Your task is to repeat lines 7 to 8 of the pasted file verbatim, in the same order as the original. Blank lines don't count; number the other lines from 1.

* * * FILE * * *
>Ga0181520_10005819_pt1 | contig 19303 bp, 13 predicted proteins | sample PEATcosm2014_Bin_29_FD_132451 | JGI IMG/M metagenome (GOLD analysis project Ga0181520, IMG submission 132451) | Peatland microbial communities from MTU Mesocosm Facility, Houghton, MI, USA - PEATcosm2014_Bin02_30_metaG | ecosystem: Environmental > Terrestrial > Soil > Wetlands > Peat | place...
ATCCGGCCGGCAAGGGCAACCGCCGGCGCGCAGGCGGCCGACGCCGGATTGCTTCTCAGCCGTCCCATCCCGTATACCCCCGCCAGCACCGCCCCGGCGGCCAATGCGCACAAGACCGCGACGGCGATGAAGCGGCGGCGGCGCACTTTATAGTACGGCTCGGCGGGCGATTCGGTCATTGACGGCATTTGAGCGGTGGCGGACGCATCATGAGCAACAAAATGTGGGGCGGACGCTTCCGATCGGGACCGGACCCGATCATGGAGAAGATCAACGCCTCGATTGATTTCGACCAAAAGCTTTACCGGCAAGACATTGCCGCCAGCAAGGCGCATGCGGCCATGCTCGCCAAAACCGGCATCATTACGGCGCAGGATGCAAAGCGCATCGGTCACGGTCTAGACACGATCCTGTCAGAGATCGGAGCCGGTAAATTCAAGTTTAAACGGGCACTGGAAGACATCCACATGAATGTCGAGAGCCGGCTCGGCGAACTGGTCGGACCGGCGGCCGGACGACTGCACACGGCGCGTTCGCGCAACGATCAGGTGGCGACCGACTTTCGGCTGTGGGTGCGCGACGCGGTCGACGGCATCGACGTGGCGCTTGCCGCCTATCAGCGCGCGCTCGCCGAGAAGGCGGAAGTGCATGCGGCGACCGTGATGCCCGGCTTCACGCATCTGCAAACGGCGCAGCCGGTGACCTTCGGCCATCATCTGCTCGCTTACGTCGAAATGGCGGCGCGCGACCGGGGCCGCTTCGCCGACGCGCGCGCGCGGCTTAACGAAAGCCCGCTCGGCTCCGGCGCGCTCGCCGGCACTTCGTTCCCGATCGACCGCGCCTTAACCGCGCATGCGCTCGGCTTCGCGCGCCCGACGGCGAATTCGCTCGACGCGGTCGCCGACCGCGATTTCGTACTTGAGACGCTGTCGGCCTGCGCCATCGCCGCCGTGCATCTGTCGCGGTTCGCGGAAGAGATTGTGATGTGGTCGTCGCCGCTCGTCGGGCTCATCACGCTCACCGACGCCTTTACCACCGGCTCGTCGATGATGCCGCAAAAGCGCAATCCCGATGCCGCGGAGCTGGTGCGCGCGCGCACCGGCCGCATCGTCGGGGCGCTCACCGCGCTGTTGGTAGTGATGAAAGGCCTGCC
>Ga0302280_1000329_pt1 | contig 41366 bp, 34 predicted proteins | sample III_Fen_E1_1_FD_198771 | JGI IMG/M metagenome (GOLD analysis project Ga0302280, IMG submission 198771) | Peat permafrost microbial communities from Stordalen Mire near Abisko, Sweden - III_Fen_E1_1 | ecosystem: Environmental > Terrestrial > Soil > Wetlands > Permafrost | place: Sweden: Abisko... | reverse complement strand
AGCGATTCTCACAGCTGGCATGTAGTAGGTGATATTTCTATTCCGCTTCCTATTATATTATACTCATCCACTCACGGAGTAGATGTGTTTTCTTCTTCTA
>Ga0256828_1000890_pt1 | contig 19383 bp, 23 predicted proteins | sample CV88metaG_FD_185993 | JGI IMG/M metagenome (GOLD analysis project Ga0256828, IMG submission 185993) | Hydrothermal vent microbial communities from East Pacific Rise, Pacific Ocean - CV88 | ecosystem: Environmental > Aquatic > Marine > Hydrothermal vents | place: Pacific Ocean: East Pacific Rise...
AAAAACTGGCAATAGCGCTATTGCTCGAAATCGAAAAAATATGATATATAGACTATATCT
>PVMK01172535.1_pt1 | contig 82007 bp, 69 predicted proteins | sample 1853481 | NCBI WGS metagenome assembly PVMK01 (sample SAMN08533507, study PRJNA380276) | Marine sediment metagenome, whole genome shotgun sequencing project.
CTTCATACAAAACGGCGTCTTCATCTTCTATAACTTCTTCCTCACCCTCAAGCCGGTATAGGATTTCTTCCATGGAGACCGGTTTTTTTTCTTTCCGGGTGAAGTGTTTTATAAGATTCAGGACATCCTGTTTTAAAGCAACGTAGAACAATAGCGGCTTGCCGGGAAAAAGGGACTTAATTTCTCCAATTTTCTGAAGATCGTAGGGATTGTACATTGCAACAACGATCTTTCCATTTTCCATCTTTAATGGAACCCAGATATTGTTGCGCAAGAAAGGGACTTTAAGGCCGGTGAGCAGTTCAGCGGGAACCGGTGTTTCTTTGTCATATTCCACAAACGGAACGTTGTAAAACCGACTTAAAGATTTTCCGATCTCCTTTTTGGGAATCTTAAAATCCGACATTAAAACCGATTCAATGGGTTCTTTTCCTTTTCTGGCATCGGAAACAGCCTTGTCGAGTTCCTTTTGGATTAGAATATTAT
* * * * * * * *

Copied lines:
>PVMK01172535.1_pt1 | contig 82007 bp, 69 predicted proteins | sample 1853481 | NCBI WGS metagenome assembly PVMK01 (sample SAMN08533507, study PRJNA380276) | Marine sediment metagenome, whole genome shotgun sequencing project.
CTTCATACAAAACGGCGTCTTCATCTTCTATAACTTCTTCCTCACCCTCAAGCCGGTATAGGATTTCTTCCATGGAGACCGGTTTTTTTTCTTTCCGGGTGAAGTGTTTTATAAGATTCAGGACATCCTGTTTTAAAGCAACGTAGAACAATAGCGGCTTGCCGGGAAAAAGGGACTTAATTTCTCCAATTTTCTGAAGATCGTAGGGATTGTACATTGCAACAACGATCTTTCCATTTTCCATCTTTAATGGAACCCAGATATTGTTGCGCAAGAAAGGGACTTTAAGGCCGGTGAGCAGTTCAGCGGGAACCGGTGTTTCTTTGTCATATTCCACAAACGGAACGTTGTAAAACCGACTTAAAGATTTTCCGATCTCCTTTTTGGGAATCTTAAAATCCGACATTAAAACCGATTCAATGGGTTCTTTTCCTTTTCTGGCATCGGAAACAGCCTTGTCGAGTTCCTTTTGGATTAGAATATTAT